US Still Committed to Efforts to Revive JCPOA

US Still Committed to Efforts to Revive JCPOA
US Still Committed to Efforts to Revive JCPOA

Despite remaining gaps between Tehran and Washington on the revival of the 2015 nuclear deal, the United States is still committed to reaching an agreement, a senior American official said, as prospects of a deal dimmed following the latest engagements. 
“Suffice to say there’s still gaps, and we’re just not there yet. That doesn’t mean that we’re less committed to a deal,” US National Security Council coordinator John Kirby said in a briefing on Tuesday, Washington Examiner reported. 
He added that the remaining differences do not mean the US does not want to explore ways to conclude a deal. 
“We do. But there’s still quite a bit of work for our diplomats to do,” he said. 
The 2015 deal lifted sanctions on Tehran in return for curbs on its nuclear program, but the US pulled out four years ago and reimposed tough sanctions that prompted Iran to row back on its commitments. 
Parties have been negotiating for more than a year in the Austrian capital Vienna to work out how both sides can resume compliance with the accord, formally called the Joint Comprehensive Plan of Action, but the process has been lingering over a few final differences.
Both sides are currently responding to a draft prepared by European Union coordinator Josep Borrell who called it a “final” text. 
Iran has made amendments to the draft so as to make a prospective deal stronger and more transparent.
While Iranian officials described their latest views constructive and aimed at finalizing the negotiations, the views were not well received by the West. 
US State Department spokesperson Vedanta Patel described the Iranian comments as “not constructive” and the EU coordinator said the views had left him “less confident” about the prospect of closing the deal.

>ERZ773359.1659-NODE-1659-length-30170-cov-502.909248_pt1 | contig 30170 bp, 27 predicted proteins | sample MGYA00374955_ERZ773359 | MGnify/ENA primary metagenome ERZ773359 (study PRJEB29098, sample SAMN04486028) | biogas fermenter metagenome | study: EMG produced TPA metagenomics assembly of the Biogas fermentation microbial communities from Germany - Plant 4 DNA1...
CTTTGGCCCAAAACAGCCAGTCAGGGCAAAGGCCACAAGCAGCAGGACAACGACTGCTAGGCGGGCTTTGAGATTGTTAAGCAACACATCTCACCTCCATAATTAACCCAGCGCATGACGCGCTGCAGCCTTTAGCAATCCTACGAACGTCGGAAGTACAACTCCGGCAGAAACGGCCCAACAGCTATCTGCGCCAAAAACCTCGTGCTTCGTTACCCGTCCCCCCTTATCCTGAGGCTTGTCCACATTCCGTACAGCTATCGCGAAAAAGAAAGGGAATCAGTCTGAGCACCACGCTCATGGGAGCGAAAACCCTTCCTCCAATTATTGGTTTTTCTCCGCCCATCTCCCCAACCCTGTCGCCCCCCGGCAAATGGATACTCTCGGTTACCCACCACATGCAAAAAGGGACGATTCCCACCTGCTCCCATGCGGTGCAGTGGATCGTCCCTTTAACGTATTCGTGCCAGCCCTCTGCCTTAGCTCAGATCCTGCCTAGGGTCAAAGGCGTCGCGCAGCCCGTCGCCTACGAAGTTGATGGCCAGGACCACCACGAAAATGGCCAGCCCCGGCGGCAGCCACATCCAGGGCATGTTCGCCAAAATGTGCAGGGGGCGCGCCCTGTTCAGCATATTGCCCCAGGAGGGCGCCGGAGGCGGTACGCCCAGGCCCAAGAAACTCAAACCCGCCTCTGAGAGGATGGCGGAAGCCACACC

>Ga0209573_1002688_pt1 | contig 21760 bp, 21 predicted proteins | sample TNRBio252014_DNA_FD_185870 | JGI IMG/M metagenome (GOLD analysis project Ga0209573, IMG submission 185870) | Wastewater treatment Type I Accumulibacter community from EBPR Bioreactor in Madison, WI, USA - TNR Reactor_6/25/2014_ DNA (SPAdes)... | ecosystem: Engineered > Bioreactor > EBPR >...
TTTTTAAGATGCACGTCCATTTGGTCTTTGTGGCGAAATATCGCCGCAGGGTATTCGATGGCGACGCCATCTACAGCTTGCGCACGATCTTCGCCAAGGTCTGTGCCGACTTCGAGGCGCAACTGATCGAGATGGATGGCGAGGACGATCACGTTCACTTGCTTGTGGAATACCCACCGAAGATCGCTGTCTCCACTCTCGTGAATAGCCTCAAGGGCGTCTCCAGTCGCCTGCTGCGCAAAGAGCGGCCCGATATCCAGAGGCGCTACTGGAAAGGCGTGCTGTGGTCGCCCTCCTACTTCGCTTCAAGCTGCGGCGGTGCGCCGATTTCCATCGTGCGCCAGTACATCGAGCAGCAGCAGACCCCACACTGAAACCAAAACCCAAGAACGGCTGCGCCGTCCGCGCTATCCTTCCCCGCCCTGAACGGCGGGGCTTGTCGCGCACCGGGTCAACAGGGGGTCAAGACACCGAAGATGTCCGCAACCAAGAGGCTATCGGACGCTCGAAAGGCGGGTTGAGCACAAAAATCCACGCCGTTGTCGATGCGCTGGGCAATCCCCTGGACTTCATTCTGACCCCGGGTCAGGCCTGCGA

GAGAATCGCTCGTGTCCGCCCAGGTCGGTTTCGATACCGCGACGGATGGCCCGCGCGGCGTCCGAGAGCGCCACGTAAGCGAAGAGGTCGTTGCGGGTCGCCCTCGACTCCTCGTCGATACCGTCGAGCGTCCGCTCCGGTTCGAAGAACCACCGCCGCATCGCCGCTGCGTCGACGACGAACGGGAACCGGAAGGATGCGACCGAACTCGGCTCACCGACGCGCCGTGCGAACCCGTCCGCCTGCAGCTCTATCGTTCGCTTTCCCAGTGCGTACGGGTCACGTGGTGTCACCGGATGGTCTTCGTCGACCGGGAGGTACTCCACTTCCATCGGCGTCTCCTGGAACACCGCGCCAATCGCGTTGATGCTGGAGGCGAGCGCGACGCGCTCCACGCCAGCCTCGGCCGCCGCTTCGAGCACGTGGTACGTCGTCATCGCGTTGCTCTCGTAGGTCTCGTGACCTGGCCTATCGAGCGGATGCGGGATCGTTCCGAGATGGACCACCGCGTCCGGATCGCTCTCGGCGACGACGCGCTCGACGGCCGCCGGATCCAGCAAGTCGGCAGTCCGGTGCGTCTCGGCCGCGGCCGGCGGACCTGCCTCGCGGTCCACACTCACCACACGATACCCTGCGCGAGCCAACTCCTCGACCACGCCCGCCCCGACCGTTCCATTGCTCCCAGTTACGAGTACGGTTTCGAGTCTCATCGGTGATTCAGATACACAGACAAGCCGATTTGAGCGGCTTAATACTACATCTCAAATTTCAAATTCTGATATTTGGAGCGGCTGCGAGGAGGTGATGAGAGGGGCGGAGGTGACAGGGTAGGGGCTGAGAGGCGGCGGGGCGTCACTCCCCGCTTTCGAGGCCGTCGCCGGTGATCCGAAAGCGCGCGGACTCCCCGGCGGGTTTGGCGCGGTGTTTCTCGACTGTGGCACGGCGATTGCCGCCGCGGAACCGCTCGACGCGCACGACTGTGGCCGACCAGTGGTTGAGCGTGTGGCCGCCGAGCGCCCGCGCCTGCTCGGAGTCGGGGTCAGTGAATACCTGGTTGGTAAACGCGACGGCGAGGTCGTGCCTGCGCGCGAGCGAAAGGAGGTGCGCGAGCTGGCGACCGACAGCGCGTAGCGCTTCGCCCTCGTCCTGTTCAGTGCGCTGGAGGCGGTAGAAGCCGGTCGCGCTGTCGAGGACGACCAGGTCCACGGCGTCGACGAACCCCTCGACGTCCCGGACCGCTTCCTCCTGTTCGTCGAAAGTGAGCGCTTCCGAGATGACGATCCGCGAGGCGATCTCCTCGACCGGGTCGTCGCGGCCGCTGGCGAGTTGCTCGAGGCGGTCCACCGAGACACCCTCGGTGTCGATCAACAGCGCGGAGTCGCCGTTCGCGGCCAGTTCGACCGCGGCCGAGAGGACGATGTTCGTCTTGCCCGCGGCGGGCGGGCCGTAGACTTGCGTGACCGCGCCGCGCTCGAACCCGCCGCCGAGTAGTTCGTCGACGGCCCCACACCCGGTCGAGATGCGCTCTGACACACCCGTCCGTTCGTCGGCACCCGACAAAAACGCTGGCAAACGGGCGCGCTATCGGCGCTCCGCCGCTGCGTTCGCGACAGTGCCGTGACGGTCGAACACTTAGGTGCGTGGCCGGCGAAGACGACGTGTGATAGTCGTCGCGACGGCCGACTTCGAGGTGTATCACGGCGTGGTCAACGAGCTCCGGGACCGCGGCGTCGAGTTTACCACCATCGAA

Borrell said if the purpose of the changes was to to close the deal quickly, “it is not going to help it”. 
“The last interaction is not converging, it is diverging,” he said, warning of danger facing the whole process. 
Kirby, however, said the administration of US President Joe Biden continues to believe in diplomacy to achieve its objectives nonetheless. 
“[Biden] believes strongly that the best way to do that is through diplomacy.”



Balanced and Protected  

Tehran insists that the text of an agreement must be thoroughly and clearly set out, and be strong enough so as not to allow future breaches. 
“Iran will not accept loopholes & ambiguities,” Mohammad Marandi, a media advisor to the Iranian top negotiator said in a tweet this week. 
He also said while for Washington, “constructive” usually means accepting US terms, for Iran, it means a deal that is balanced and protected. 
Iranian Foreign Ministry spokesman had explained earlier that the Islamic Republic’s final alterations were aimed at removing ambiguities from the suggested clauses and making the final text more lucid and stronger so that it would not be subject to misinterpretation in the future. 
He also stressed that if the framework of economic and nuclear guarantees that Iran demands is not strong enough, the deal could be violated again as it was by the US ex-president, Donald Trump. 
Iran demands guarantees for its economic benefits of the JCPOA as well as the closure of an alleged safeguards case at the International Atomic Energy Agency which it says could disrupt the implementation of the deal in the future. 
The US has so far said it cannot give assurances that future US governments would comply because the deal is a political understanding rather than a legally binding treaty. 
It has also said it would not press the IAEA to close the case unless the agency itself sees fit after receiving credible answers from Iran.

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